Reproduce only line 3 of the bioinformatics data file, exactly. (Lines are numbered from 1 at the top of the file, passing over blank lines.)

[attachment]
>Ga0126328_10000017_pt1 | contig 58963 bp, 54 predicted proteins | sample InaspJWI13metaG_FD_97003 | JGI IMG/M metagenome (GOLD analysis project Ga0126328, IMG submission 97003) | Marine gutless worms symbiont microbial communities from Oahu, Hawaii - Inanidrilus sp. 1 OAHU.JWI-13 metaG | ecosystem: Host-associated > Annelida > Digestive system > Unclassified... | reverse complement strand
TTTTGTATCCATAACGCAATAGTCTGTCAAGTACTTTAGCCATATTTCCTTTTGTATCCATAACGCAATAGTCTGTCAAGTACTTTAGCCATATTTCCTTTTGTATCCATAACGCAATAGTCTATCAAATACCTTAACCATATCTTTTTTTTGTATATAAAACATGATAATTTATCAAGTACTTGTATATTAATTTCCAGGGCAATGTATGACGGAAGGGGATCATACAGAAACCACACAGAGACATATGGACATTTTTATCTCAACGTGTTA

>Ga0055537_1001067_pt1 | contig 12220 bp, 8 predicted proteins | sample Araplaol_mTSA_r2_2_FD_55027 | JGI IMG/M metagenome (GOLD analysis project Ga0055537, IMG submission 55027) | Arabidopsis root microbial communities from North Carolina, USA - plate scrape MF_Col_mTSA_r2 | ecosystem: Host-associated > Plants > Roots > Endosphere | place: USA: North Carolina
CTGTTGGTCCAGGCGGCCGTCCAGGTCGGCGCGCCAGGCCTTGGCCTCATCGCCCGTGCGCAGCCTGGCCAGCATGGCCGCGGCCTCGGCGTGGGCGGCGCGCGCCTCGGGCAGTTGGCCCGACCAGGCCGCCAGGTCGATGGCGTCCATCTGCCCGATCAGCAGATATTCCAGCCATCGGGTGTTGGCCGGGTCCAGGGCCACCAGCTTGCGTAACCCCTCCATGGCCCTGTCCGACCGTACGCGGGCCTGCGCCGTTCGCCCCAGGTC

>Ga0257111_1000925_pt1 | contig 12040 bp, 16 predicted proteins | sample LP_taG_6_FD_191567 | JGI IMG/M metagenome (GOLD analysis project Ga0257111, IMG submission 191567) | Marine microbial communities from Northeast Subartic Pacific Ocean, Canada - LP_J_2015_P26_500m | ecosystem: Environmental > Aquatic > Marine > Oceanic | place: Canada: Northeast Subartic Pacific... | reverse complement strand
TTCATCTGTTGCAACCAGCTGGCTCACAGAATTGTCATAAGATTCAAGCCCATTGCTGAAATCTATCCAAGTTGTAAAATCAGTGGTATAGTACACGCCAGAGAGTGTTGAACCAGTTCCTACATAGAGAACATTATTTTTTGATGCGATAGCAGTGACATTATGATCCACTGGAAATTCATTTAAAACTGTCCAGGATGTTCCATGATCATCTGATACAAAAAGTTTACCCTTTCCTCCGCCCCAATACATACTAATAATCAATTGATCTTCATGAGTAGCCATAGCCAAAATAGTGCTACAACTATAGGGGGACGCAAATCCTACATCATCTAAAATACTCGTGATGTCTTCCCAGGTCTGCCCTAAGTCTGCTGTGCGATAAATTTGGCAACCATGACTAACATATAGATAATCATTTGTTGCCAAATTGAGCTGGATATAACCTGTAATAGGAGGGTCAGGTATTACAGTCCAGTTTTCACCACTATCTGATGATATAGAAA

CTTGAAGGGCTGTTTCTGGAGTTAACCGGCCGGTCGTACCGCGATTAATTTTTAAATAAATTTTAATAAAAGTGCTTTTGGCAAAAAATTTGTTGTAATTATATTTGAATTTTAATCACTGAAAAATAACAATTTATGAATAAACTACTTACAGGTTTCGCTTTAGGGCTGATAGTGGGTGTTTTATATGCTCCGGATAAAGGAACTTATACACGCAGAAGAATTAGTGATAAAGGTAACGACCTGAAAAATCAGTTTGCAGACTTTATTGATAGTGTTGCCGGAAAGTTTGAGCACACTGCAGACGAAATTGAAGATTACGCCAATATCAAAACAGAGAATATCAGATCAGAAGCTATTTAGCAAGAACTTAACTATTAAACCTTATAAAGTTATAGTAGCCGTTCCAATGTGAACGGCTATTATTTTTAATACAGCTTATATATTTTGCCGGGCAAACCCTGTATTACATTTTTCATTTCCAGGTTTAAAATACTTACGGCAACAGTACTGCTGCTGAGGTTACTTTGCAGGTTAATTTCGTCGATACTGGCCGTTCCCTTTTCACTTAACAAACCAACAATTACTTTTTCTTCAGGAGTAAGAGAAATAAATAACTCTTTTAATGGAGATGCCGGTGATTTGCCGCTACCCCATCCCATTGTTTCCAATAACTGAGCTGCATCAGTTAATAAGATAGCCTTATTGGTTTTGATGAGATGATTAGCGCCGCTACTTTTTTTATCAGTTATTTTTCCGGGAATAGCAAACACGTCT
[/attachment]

>Ga0055537_1001067_pt1 | contig 12220 bp, 8 predicted proteins | sample Araplaol_mTSA_r2_2_FD_55027 | JGI IMG/M metagenome (GOLD analysis project Ga0055537, IMG submission 55027) | Arabidopsis root microbial communities from North Carolina, USA - plate scrape MF_Col_mTSA_r2 | ecosystem: Host-associated > Plants > Roots > Endosphere | place: USA: North Carolina